How AI Could Help Give People With Speech Challenges Their Voices Back

New invention powers eyeglasses that read lips

  • Researchers have developed eyeglasses that let AI recognize unspoken commands.
  • AI is being used in many ways to help those with speech challenges. 
  • AI-driven software also lets users mimic natural voices.
Portrait of someone wearing futuristic, artificial intelligence powered eyeglasses.

Yana Iskayeva / Getty Images

Artificial intelligence (AI) is getting a lot of attention at the moment for the way it can let you talk with chatbots, but the technology could also help millions of Americans living with speech challenges. 

A Cornell University researcher has invented eyeglasses that use AI to recognize up to 31 unspoken commands based on lip and mouth movements. It's one of a growing number of ways that AI is being used to help people with speech disorders express themselves more easily. 

"AI can assist in reducing communication barriers and enable individuals with speech issues to actively participate in society," Joris Castermans, the CEO of Whispp, an AI-powered speech technology," told Lifewire in an email interview. "For instance, AI-powered speech recognition systems can help individuals who have difficulty speaking or have speech impediments, making it simpler for them to communicate with others. This, in turn, can provide them with access to a broader range of services, such as healthcare, education, and employment."

AI Eyeglasses That Help With Speech

The Cornel gadget uses little power and has an interface that its inventors claim requires just a few minutes of user training data before it will recognize commands and can be run on a smartphone. EchoSpeech, as the device is called, could be used to communicate with others via smartphone in places where speech is inconvenient or inappropriate, like a noisy restaurant or quiet library. 

Using a pair of microphones and speakers smaller than pencil erasers, the EchoSpeech glasses become a wearable AI-powered sonar system, sending and receiving soundwaves across the face and sensing mouth movements. A deep learning algorithm, also developed by Cornell researchers, analyzes these echo profiles in real-time with about 95% accuracy.

"For people who cannot vocalize sound, this silent speech technology could be an excellent input for a voice synthesizer," Ruidong Zhang, one of EchoSpeech's creators, said in the news release. "It could give patients their voices back."

EchoSpeech is just one of many recent advances in using AI for speech assistance devices. A  new national institute that develops AI systems that help young children with speech or language processing challenges has been established at the University at Buffalo thanks to a five-year, $20 million grant from the National Science Foundation. The institute includes researchers from nine universities.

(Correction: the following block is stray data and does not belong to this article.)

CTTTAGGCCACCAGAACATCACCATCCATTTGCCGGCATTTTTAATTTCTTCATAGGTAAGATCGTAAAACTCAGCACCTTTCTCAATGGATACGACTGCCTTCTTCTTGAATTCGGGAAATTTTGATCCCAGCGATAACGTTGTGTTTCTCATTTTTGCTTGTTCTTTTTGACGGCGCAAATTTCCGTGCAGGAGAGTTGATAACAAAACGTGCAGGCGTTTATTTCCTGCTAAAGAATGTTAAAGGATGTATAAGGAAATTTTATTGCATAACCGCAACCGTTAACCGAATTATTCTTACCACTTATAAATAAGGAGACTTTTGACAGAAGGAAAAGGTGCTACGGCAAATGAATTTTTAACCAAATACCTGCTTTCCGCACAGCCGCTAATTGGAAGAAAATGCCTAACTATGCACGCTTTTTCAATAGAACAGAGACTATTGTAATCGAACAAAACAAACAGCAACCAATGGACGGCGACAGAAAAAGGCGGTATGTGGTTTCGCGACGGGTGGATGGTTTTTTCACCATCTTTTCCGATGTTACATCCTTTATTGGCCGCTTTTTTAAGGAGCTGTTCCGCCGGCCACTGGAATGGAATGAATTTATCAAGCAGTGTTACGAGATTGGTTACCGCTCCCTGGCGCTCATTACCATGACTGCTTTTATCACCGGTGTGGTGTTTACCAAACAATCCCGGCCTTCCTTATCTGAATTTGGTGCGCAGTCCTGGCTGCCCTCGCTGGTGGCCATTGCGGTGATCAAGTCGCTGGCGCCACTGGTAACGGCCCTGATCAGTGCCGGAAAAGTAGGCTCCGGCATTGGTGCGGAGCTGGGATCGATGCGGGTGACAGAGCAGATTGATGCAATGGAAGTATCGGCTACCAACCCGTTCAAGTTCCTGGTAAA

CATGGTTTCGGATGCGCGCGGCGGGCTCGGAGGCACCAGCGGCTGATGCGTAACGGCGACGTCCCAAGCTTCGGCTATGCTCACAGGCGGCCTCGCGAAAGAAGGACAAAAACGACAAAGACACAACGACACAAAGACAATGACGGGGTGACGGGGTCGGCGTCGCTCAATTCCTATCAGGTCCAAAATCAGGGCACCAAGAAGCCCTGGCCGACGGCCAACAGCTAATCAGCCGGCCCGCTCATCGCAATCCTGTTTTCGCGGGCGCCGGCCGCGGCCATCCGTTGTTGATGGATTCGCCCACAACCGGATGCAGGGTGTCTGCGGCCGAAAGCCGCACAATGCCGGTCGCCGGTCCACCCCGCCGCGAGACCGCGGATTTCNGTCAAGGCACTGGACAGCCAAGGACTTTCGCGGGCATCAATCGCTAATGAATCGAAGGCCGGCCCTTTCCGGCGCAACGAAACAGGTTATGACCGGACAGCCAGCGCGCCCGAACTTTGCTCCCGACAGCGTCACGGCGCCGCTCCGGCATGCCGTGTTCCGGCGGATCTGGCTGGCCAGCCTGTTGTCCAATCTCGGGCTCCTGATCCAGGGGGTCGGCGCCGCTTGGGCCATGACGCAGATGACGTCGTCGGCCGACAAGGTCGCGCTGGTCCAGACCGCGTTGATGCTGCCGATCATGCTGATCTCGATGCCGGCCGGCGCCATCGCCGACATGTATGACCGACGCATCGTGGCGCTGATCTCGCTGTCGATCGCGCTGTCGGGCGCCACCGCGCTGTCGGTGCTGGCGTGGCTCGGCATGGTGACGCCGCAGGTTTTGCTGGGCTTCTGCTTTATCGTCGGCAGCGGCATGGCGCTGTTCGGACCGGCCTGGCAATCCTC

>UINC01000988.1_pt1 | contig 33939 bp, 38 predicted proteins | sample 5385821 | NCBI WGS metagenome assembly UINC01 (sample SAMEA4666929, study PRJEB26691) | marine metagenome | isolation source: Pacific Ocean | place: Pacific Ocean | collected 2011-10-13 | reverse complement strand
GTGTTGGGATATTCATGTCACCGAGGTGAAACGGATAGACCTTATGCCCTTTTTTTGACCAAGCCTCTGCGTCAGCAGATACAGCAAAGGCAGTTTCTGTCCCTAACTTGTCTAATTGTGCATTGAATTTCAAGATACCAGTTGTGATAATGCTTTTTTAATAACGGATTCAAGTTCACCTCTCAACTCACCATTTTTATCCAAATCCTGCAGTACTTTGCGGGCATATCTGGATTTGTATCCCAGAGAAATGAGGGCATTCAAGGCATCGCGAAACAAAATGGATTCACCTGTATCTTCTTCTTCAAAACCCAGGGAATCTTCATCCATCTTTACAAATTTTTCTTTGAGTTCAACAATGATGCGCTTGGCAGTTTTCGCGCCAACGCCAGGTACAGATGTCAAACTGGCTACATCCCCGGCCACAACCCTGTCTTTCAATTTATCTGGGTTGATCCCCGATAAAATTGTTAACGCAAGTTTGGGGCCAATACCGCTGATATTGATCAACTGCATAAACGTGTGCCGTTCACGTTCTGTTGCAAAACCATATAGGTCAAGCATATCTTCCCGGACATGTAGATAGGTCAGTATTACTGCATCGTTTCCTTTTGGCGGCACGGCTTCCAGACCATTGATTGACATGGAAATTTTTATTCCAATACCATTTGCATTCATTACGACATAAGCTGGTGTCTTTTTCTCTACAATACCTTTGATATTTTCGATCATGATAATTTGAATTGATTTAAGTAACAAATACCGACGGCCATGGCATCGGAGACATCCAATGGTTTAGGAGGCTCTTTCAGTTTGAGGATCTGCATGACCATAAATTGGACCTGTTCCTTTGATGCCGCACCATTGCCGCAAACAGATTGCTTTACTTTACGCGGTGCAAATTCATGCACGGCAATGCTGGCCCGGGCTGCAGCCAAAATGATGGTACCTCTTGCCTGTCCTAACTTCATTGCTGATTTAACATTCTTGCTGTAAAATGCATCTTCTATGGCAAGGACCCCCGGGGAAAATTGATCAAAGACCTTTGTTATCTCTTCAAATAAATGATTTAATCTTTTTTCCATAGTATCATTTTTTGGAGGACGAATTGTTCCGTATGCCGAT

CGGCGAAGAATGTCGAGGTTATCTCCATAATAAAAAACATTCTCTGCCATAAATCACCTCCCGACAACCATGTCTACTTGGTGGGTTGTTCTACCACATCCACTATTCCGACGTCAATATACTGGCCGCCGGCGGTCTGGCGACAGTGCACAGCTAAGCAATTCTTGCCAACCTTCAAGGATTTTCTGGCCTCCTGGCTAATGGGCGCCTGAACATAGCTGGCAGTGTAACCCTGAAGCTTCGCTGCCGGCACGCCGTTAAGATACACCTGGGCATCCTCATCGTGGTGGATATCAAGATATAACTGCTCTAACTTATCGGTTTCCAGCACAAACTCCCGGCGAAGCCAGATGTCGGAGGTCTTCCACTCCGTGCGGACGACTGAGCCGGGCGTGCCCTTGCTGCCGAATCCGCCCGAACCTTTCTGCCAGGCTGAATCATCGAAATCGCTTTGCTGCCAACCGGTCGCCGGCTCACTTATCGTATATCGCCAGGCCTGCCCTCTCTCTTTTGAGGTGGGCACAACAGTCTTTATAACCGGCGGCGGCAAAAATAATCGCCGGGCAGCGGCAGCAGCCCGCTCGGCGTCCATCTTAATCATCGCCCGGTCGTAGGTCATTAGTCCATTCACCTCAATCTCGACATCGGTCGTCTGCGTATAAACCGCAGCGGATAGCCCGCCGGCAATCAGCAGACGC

But many children develop language problems that have no clear cause, and these children often fall through the cracks of our educational system.

The AI Institute for Exceptional Education will focus on serving the millions of children nationwide who, under the Individuals with Disabilities Education Act, require speech and language services. Researchers will develop the AI Screener, that's meant to help identify potential speech or language impairments, and the AI Orchestrator, which will act as a virtual teaching assistant. 

"There are many well-known reasons that children develop language problems, like autism or intellectual disability," Carol Miller,  a member of the institute, said in a press release. "But many children develop language problems that have no clear cause, and these children often fall through the cracks of our educational system. The AI screener will be able to evaluate more video footage than a speech-language pathologist, or teacher could possibly watch."

The Challenges of AI Voice Assistance

Another invention that promises to change the life of users with speech disorders is, a real-time AI voice changer based on speech-to-speech technology. It takes voice input, retains some aspects of that input, and transforms it into another voice.

"Users can not only select the output voice they want their voice to be changed into but also build their own custom voices in order to sound like they want to sound," Heath Ahrens, the CEO of, which makes AI-powered voice changing technology, said in an email. "This allows them to build a digital version of their own voice or alter it to sound more like they want to sound." 

A person in a wheelchair using a smartphone.

RyanJLane / Getty Images

In the future, AI could help eliminate much of the frustration of speech disorders, predicted Castermans. One barrier to this goal is that since human communication mainly occurs in real-time, AI-powered communication aids also need extremely low latency or time delay. 

"However, high-performing AI models are typically large and complicated, requiring expensive computing power to achieve low latency," he added. "We believe that establishing a systematic methodology to train tiny yet high-performing AI models will facilitate more AI integrations and contribute to creating a more inclusive society."

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